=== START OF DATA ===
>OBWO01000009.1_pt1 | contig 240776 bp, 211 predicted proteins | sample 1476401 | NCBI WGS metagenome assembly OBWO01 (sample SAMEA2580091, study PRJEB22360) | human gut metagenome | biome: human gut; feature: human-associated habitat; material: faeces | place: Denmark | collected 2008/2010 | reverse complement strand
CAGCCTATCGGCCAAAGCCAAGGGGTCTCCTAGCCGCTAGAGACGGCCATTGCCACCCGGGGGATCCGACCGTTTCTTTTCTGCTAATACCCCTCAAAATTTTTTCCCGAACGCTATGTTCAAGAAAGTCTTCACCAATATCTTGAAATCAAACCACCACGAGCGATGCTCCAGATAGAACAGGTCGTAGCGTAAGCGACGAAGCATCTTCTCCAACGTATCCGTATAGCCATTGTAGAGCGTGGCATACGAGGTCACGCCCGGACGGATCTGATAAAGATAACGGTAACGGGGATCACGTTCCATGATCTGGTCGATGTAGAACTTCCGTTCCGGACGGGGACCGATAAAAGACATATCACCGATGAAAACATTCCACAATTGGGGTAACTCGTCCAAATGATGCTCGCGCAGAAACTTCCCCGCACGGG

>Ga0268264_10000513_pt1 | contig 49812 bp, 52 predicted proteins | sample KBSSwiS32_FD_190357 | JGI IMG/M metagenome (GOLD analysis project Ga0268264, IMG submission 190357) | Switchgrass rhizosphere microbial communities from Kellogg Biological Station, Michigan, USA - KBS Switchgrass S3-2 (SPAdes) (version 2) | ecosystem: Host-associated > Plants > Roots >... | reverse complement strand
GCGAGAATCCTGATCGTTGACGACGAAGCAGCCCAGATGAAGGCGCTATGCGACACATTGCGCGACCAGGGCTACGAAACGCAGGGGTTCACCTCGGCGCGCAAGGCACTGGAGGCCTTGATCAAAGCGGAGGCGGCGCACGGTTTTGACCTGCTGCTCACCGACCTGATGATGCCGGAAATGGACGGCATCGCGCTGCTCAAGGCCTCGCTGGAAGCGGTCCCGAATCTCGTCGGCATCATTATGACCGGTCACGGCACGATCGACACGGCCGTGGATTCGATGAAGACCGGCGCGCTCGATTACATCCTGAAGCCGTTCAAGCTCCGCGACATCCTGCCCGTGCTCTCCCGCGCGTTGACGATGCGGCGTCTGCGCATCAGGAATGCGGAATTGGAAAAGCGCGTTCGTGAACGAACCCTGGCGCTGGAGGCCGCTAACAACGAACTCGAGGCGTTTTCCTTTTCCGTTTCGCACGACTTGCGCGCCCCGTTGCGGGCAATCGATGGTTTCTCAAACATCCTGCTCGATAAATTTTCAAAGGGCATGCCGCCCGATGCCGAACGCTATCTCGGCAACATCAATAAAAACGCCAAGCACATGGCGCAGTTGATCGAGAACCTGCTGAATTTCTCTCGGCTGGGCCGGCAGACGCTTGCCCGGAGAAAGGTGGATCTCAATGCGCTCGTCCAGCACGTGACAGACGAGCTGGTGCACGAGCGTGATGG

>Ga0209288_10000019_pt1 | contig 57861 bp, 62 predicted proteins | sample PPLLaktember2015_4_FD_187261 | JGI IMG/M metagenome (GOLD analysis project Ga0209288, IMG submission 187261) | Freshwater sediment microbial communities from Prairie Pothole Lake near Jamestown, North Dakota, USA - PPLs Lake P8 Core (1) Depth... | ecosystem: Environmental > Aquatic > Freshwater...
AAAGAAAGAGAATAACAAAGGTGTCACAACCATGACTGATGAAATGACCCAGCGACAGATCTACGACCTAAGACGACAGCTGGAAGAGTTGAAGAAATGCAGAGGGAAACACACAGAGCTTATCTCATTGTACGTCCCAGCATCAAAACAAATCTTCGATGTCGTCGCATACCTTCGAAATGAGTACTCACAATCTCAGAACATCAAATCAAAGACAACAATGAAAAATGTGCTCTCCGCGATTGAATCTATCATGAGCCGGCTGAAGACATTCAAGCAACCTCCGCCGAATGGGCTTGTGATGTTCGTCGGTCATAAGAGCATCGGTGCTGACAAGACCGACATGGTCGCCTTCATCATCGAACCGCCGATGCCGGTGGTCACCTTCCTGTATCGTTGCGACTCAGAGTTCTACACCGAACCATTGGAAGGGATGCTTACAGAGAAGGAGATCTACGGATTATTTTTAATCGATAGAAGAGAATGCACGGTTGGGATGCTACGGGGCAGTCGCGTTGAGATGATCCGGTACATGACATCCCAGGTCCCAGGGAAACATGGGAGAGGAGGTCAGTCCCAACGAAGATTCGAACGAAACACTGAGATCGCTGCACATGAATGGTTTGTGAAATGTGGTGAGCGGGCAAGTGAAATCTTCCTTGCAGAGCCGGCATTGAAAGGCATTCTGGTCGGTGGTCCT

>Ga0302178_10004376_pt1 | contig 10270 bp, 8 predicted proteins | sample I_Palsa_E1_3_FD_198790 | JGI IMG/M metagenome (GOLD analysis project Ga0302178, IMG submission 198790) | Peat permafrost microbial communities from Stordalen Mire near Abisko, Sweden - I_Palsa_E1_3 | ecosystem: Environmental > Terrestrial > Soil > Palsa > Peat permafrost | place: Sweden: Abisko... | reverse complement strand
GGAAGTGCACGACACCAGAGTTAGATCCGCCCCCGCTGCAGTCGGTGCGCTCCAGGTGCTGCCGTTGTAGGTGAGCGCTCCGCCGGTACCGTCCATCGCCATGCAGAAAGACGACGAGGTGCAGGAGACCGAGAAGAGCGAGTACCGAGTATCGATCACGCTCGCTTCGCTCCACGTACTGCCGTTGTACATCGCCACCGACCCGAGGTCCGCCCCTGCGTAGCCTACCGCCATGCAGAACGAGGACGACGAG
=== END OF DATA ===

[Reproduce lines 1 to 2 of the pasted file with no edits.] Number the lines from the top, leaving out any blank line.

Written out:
>OBWO01000009.1_pt1 | contig 240776 bp, 211 predicted proteins | sample 1476401 | NCBI WGS metagenome assembly OBWO01 (sample SAMEA2580091, study PRJEB22360) | human gut metagenome | biome: human gut; feature: human-associated habitat; material: faeces | place: Denmark | collected 2008/2010 | reverse complement strand
CAGCCTATCGGCCAAAGCCAAGGGGTCTCCTAGCCGCTAGAGACGGCCATTGCCACCCGGGGGATCCGACCGTTTCTTTTCTGCTAATACCCCTCAAAATTTTTTCCCGAACGCTATGTTCAAGAAAGTCTTCACCAATATCTTGAAATCAAACCACCACGAGCGATGCTCCAGATAGAACAGGTCGTAGCGTAAGCGACGAAGCATCTTCTCCAACGTATCCGTATAGCCATTGTAGAGCGTGGCATACGAGGTCACGCCCGGACGGATCTGATAAAGATAACGGTAACGGGGATCACGTTCCATGATCTGGTCGATGTAGAACTTCCGTTCCGGACGGGGACCGATAAAAGACATATCACCGATGAAAACATTCCACAATTGGGGTAACTCGTCCAAATGATGCTCGCGCAGAAACTTCCCCGCACGGG